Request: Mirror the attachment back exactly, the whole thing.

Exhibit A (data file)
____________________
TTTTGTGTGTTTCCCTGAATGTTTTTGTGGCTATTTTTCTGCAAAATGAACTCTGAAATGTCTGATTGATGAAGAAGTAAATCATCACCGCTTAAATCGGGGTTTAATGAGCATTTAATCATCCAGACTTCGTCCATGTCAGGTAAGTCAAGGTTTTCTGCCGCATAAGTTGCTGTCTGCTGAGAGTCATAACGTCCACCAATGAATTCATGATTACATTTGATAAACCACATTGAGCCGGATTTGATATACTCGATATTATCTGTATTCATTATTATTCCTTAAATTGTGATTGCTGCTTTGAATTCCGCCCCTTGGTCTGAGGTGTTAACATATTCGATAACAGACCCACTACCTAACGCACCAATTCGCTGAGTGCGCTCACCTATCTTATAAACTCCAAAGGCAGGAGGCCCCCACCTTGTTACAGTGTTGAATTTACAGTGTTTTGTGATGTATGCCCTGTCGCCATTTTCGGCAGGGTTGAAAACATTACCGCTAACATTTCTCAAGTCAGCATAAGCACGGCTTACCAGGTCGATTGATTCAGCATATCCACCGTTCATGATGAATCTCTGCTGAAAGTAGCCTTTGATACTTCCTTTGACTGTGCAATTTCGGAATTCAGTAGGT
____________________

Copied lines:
TTTTGTGTGTTTCCCTGAATGTTTTTGTGGCTATTTTTCTGCAAAATGAACTCTGAAATGTCTGATTGATGAAGAAGTAAATCATCACCGCTTAAATCGGGGTTTAATGAGCATTTAATCATCCAGACTTCGTCCATGTCAGGTAAGTCAAGGTTTTCTGCCGCATAAGTTGCTGTCTGCTGAGAGTCATAACGTCCACCAATGAATTCATGATTACATTTGATAAACCACATTGAGCCGGATTTGATATACTCGATATTATCTGTATTCATTATTATTCCTTAAATTGTGATTGCTGCTTTGAATTCCGCCCCTTGGTCTGAGGTGTTAACATATTCGATAACAGACCCACTACCTAACGCACCAATTCGCTGAGTGCGCTCACCTATCTTATAAACTCCAAAGGCAGGAGGCCCCCACCTTGTTACAGTGTTGAATTTACAGTGTTTTGTGATGTATGCCCTGTCGCCATTTTCGGCAGGGTTGAAAACATTACCGCTAACATTTCTCAAGTCAGCATAAGCACGGCTTACCAGGTCGATTGATTCAGCATATCCACCGTTCATGATGAATCTCTGCTGAAAGTAGCCTTTGATACTTCCTTTGACTGTGCAATTTCGGAATTCAGTAGGT